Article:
As more data comes in, we’ll get a better idea of what the financial situation looks like for REITs, specifically how much rent they are able to collect from tenants.
EPR ran the numbers, analyzing their cash “burn rate” with and without their dividend.
Per the press release,
Since the prior update, tenants and borrowers have paid approximately 15% of April 2020 contractual base rent and mortgage payments. The Company has agreed to defer the rent and mortgage payments on a month-to-month basis for substantially all of the customers that have not paid rent for the month of April 2020. While deferments for this period delay rent or mortgage payments, these deferments generally do not release tenants from the obligation to pay the deferred amounts in the future.
Several larger tenants of the Company have recently announced additional sources of liquidity including the Company’s largest tenant, American Multi-Cinema, Inc. or “AMC,” representing approximately 18% of the Company’s total revenue for the year ended December 31, 2019. On April 17, 2020, AMC’s parent announced the pricing of a private offering of $500.0 million of first lien notes and has indicated that these additional proceeds would provide it with sufficient liquidity to withstand a global suspension of operations until a partial reopening ahead of Thanksgiving. Despite this increase in short term liquidity, the Company believes it is prudent to begin recognizing revenue for AMC on a cash basis. Accordingly, the Company will record a non-cash write-off of straight-line rent receivable of approximately $12.5 million for the quarter ended March 31, 2020 related to AMC as well as two small tenants where a similar assessment has been made that cash accounting is appropriate.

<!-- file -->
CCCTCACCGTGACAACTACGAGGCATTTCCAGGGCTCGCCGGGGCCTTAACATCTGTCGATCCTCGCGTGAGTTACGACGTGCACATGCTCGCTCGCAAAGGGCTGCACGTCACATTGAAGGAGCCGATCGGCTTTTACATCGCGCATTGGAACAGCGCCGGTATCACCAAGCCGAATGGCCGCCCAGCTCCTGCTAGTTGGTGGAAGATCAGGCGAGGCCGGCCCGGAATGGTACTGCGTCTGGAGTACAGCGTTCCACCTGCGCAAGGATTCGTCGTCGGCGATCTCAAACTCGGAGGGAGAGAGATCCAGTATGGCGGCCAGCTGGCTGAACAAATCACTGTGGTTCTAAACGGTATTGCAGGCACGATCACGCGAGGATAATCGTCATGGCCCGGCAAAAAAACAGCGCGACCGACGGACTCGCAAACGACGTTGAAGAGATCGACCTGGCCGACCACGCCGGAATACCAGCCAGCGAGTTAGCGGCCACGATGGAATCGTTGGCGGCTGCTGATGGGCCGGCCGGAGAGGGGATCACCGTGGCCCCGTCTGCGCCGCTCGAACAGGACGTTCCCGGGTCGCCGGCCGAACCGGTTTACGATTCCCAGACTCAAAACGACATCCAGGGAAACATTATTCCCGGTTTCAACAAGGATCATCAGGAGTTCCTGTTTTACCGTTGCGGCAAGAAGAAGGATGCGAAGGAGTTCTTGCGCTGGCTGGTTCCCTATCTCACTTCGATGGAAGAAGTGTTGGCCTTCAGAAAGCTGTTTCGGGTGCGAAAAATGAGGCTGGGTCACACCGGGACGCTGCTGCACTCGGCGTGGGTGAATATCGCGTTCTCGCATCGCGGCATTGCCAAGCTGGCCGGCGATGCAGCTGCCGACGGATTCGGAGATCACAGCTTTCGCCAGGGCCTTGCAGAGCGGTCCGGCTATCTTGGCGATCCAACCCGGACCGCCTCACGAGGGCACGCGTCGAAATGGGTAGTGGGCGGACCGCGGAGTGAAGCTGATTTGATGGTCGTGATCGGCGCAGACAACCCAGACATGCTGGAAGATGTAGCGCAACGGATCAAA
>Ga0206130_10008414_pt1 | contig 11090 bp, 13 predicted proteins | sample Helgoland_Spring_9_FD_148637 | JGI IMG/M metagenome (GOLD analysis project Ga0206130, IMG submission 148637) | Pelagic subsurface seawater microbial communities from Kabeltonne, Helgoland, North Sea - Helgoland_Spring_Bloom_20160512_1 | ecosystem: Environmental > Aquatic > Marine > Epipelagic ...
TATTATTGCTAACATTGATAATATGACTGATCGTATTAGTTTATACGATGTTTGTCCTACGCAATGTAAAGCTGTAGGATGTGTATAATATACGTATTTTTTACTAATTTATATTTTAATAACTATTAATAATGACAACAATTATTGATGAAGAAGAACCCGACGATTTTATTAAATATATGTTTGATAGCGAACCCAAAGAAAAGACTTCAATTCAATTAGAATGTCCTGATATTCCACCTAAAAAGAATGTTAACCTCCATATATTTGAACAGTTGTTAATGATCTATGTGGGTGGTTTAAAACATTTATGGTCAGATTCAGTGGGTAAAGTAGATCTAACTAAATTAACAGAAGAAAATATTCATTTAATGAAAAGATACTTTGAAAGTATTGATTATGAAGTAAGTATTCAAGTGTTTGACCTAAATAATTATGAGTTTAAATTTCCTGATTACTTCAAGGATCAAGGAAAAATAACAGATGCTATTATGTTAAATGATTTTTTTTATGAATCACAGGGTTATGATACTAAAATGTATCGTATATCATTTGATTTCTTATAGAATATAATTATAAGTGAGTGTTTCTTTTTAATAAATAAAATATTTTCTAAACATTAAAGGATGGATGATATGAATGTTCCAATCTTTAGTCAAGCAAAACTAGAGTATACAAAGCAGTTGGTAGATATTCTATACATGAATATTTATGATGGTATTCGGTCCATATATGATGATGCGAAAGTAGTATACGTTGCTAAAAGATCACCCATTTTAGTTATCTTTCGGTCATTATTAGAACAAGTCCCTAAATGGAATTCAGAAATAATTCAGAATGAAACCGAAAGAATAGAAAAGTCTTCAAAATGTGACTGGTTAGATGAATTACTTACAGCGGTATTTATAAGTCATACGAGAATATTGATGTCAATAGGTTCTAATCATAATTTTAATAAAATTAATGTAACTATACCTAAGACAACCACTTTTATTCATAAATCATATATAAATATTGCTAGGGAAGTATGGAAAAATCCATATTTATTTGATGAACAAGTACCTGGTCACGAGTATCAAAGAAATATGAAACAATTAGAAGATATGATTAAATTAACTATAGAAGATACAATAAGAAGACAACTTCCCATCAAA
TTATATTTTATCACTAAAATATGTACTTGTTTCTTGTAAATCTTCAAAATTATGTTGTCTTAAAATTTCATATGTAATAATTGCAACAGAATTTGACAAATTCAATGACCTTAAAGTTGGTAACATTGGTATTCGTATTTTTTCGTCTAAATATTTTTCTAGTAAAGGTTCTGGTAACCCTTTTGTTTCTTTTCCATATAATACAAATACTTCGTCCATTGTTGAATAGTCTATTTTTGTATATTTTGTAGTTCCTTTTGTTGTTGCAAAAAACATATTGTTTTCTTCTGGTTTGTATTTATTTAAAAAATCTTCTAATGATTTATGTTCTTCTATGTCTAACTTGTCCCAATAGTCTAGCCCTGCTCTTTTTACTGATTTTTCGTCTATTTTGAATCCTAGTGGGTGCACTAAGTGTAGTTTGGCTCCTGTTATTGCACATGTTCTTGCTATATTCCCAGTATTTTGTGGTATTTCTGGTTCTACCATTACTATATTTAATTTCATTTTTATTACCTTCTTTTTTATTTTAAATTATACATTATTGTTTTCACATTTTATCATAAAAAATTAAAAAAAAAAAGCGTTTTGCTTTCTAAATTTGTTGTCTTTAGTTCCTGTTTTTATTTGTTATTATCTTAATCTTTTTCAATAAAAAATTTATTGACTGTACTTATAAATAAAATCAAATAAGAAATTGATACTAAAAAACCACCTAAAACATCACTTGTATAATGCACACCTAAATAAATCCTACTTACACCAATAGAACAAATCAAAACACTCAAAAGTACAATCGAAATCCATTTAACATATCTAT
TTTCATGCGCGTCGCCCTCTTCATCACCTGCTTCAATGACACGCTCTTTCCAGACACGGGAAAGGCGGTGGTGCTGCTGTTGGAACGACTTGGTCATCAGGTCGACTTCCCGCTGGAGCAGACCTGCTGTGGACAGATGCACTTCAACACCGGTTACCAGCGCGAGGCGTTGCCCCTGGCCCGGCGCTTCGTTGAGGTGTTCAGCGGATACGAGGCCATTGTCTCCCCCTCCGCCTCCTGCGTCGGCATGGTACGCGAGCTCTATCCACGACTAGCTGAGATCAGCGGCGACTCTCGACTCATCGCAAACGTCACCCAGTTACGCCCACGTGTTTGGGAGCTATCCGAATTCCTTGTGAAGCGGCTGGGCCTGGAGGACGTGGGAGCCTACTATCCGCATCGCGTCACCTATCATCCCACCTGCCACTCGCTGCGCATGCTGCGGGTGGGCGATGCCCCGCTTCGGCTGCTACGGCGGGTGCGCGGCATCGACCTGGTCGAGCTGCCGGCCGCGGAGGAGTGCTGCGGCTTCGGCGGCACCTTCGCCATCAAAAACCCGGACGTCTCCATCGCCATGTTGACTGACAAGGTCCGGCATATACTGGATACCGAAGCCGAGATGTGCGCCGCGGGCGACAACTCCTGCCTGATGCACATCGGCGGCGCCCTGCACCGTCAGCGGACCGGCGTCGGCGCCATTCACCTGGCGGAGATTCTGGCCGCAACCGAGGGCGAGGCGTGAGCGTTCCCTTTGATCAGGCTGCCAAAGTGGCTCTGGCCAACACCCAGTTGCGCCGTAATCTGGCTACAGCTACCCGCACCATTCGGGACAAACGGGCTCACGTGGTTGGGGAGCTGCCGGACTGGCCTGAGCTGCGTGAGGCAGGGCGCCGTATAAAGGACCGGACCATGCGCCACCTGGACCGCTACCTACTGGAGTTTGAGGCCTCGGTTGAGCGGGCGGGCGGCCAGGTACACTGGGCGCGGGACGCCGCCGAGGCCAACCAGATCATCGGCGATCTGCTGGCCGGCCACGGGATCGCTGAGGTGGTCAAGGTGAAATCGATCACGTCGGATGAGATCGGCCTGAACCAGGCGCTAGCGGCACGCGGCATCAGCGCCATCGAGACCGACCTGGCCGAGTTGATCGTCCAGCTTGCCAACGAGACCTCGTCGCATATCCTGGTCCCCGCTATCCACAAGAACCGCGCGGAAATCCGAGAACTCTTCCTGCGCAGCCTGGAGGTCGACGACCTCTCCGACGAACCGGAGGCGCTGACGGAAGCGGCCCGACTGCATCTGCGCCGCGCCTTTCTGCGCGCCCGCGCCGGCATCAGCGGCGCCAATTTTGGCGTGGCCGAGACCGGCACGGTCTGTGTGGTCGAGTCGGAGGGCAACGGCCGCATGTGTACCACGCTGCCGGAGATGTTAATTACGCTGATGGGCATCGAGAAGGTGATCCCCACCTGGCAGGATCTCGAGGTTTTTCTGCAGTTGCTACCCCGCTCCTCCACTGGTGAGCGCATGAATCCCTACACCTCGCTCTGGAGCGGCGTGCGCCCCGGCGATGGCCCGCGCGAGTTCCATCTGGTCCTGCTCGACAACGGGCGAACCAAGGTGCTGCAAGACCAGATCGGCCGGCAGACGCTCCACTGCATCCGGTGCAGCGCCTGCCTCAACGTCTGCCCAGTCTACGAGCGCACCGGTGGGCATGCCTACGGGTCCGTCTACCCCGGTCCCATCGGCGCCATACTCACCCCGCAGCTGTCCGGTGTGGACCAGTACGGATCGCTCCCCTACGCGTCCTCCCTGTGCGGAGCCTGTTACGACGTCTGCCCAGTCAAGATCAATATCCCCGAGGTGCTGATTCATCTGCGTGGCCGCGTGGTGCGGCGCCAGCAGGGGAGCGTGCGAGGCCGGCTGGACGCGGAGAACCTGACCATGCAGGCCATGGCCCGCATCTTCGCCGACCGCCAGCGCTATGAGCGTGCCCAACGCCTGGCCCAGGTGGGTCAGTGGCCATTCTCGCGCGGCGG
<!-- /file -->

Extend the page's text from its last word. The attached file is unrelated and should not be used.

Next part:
Charles here. 15% rent collection is awful. That’s even worse than I expected. Still, there are signs of encouragement. The largest tenants are still solvent and still obliged to pay rent. Though importantly, EPR has run the numbers to see what its own liquidity situation looks like if they don’t pay rent, potentially for multiple years.
Months of Available Cash Assuming Rent Collection Levels
|Estimated remaining months of cash, excluding|
common share dividend; Monthly Cash Burn Rate: $23M
|43||65||99||no limit||no limit|
|Estimated remaining months of cash, including|
common share dividend; Monthly Cash Burn Rate: $51M
Note that these figures include cash outlays for a $150 million share repurchase.
By EPR’s math, rent collection could go to ZERO, and they could maintain all operations and the dividend at current levels for 19 months. Scrapping the dividend, they can maintain operations for 43 months.
If even 15% of their tenants continue to pay rent, they can maintain all operations and the dividend for 23 months. And scrapping the dividend gets them to 65 months.
I would take these figures with a healthy grain of salt, of course. If rents remain at 15% of normal for more than a couple months, EPR should suspend or reduce its dividend for at least a few quarters.
If you believe that Americans will get back to skiiing, water parks, and movie viewing in the next two years, then EPR’s stock is a bargain.
Of course, if you believe that we stay in quarantine forever or that society devolves into anarchy or zombie apocalypse… well… none of this really matters, and the only investments you should be making are in canned goods and shotgun shells.
Disclosures: Long EPR
This article first appeared on Sizemore Insights as Update on EPR Properties